6.I am saddened when I see in various texts proponents of the Orthodox Tradition anti-Orthodox views, that, supposedly, the improper restoration of defrocked and self-ordained “clergy” infects Church and Priesthood, and for this they threaten that in such a situation they will stop communion with others or they will distanced themselves from those who recognize them, so as not to be infected themselves.

              That is theologically wrong, it is a “new pietism”, because the Church has been sanctified by Christ. He is her Head, and the wrong actions of “clergy” and
              laity do not infect the Church – what a blasphemy – but these “clergy” condemn themselves. Christ is the Saviour of the Church, and no man. We remain in the Church to be saved and not to save Her.
              UNQUOTE ———–

              If I may make a small simple comment to show the expert twisting of logic by Ierotheos:

              Ierotheos disagrees with those who distance themselves from those who recognize schimatics
              IF/BECAUSE they think they will be infected by them.

              On the one hand Ierotheos (tacitly) agrees that schimatics is a bad thing, BUT,
              people should not distance themselves from those who accept schismatics, just because they have a wrong (own) fear of infection.

              BY THIS LOGIC, one has NO right to stop smoking, or indeed to avoid smoking spaces, if one has a vague idea that smoking is bad, or even if he wrongly thinks that smoking is bad for correct spelling and maths. He must first discover the fully scientific and medical reason why it is bad to smoke and he must tell the others. And until he does that, he MUST go on smoking and MUST sit in smoking spaces!
              I am sorry this is the twisted logic:

              …Discourage the people from taking any corrective action about very obvious mistakes of the hierarchy,
              by intimidating them they do not pronounce the exact explanation of the mistake.

              But, this is actually funny, there are people who express the CORRECT reason. BUT of course those people are ignored!

              Chrysostom teach us to tell the Bishops if they do something wrong, otherwise they will do more wrong things.

              Ierotheos chooses to ignore the fact that there are people who consider some actions of the Bishops as utterly improper and their only means of convincing the Bishops is to distanciate themselves from them and indeed go to other Bishops!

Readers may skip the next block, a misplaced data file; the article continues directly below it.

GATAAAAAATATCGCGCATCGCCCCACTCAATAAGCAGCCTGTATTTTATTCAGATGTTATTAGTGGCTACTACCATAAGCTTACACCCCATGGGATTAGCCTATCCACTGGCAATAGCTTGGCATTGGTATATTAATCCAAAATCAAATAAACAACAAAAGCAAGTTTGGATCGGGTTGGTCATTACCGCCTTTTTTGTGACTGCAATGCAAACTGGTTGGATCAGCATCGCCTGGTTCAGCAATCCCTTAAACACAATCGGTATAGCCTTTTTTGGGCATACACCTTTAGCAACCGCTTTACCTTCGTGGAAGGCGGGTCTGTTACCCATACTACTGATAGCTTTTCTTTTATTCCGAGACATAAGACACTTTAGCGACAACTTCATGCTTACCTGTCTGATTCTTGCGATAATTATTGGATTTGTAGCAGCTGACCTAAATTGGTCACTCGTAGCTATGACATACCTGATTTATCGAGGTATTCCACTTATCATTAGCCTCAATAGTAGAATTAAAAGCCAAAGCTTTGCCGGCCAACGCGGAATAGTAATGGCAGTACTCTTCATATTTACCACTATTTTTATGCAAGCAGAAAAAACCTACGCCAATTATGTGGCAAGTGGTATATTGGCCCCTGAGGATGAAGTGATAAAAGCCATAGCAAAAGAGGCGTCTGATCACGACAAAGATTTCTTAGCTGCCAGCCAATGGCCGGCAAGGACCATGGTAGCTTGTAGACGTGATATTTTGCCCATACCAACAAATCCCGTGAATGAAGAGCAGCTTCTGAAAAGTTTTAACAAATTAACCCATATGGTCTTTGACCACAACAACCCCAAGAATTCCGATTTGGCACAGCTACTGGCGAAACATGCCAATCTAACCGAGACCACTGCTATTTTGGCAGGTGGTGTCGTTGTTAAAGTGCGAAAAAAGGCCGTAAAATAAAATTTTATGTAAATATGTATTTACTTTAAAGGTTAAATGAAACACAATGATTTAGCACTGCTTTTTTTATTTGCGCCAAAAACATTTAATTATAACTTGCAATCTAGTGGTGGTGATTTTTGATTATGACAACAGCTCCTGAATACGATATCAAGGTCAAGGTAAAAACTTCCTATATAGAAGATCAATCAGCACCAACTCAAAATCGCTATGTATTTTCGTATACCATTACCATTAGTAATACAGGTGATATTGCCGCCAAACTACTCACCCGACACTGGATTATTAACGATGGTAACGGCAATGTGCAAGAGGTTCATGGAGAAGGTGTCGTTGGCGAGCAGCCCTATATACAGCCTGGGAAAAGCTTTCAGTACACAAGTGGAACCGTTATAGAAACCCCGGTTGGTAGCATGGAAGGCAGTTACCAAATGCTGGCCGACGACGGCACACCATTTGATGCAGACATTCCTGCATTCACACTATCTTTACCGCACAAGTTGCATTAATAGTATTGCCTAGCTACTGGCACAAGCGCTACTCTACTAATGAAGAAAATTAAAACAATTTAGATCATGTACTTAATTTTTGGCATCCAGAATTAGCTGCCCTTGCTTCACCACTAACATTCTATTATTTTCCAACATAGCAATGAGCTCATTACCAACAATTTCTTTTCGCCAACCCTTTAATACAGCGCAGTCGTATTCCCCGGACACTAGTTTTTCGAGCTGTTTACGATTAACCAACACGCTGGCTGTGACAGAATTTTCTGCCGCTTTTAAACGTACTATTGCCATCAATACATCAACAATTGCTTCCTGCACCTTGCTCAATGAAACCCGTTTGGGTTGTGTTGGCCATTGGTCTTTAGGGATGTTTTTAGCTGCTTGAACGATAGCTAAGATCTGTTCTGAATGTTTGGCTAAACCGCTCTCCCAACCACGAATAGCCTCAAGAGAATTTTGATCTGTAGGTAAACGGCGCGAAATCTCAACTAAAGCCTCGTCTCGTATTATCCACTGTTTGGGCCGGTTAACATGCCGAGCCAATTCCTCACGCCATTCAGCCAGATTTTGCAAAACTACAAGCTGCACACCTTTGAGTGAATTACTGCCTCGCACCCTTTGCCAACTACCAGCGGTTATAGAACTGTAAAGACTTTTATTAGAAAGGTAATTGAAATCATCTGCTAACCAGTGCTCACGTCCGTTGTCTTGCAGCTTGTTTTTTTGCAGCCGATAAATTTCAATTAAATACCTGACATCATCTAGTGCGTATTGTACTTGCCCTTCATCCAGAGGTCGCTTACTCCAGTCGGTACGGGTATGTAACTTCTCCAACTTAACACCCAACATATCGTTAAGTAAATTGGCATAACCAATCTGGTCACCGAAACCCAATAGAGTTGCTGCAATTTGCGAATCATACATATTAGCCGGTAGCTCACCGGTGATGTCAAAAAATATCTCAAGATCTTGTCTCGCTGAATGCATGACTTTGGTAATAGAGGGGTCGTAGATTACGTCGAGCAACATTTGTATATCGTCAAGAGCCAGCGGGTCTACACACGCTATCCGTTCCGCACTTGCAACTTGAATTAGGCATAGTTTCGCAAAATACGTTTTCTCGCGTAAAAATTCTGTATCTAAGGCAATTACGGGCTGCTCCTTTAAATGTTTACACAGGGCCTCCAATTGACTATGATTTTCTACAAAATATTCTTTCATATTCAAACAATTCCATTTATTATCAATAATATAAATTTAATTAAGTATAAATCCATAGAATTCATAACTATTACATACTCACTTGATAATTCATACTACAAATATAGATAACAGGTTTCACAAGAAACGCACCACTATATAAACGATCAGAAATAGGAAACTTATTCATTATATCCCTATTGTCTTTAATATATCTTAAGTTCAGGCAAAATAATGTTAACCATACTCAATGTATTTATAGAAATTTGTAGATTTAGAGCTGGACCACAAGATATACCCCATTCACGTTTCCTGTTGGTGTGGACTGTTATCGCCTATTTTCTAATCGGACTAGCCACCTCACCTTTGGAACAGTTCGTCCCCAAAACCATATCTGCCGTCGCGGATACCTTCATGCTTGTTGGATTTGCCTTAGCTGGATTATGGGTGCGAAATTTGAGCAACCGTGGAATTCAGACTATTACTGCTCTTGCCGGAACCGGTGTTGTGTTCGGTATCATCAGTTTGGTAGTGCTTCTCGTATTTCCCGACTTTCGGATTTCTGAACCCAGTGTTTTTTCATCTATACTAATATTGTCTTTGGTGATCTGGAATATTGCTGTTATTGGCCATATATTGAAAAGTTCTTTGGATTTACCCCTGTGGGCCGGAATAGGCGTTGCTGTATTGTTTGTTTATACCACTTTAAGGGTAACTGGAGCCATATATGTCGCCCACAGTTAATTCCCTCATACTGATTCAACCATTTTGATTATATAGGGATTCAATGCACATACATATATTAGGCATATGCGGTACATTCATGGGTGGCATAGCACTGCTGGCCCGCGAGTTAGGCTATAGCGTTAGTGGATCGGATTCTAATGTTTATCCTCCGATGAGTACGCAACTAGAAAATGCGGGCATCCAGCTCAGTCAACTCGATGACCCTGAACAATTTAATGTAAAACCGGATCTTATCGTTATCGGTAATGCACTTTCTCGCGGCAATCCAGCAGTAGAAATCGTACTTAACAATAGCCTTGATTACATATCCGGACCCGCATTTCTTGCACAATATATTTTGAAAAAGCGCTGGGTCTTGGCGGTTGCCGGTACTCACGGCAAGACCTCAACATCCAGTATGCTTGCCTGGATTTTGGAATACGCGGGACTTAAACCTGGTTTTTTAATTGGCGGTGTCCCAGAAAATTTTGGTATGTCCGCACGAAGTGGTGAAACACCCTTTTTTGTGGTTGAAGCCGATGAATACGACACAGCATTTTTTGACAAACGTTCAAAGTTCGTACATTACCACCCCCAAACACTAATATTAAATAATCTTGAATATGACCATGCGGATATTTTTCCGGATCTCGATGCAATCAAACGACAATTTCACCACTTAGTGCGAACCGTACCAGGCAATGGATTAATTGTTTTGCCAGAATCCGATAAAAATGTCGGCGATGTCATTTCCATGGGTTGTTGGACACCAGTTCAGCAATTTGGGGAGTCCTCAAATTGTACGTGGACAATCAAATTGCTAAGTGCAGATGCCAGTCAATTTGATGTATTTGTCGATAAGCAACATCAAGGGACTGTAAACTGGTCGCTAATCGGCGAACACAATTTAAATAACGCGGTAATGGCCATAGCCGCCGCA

Why are you twisting things Kyrie Ierothee?

              Obviously, some Bishops want to be Totally free and uncontrolled by anybody on earth… not even the people who cried “Axios” to them.

              • Thank you Ioannis, I don’t have a computer and my poor old phone can’t handle too much activity at once but I very much appreciate the info on available translators. 
                As to Bishop Ierothos’s take on the situation, I find it to be quite bizarre.
                So if I am excommunicated because of my disobedience and willful unrepentence, I can go off and create the “Orthodox Church – Tanya Patriarchate”. I can claim myself a Hierarch and “ordain” priests and bishops. Then, I can complain to the Patriarch of Constantinople that the bishop that excommunicated me was unfair, unjust and I had to create my own church because of this. I offer no repentance, and I refuse to give up my “Patriarchate”. In order to restore Orthodox unity, my “church” must be restored cannonicaly and every other local church must accept this.
                Oh, and by the way, the Church from which I rebelled, must submit to me and the Patriarch of Constantinople.
                Did I miss anything?

                • Gail Sheppard says

                  No, Tanya, you got it! Crazy, isn’t it?

                  • Crazy indeed! I am grateful to Metropolitan Jonah for teaching us to not become encumbered by distractions. One can debate ad nauseum whether or not grass is really green or just a perception based on chemistry and refraction of light. If you ask a three year old, he will simply tell you that grass is green. 

                • Absolutely right Tanya!
                  And I may not distance myself from your “holiness” and your friendly   hierarchy who support you, unless I manage to find the  exact “wording” for my protest.  

                • Tanya, I am sorry to read you have no PC computer.
                  If you can afford to pay $50-$200 you should buy even an old PC (refurbished), even with Windows Xp would be more productive than a phone. It is very tedious to do these translations on the phone.
                  I feel guilty I have not managed to translate more for you.

                  • No worries my friend! God gives me what I need, so I lack no good thing. 
                    I have friends and family that allow me computer access when I really need it. 
                    And wonderful monomakhos friends who go out of their way for all who visit here.

        • Brute from bygone ages says

          Metropolitan Hierotheos is correct in his criticism of personalism which Paris shool brought to Orthodoxy, but he still originate from same Phanariote circles as his oponent Metopolitan John of Pergamon (whose diocese not only doesn’t have Orthodox flock, but doesn’t exist physicially, btw). Scandalous Russo-Ukrainian archimandrite Kiril Govorun wrote about this in his blog dedicated to Cretan council. I must admit, I didn’t believe in Govorun’s (or, as he prefers Hovorun, which is kind wierd because he uses Russian almost exclusively) cynical comments, but he was right there.

          • What is personalism?

            • Brute from bygone ages says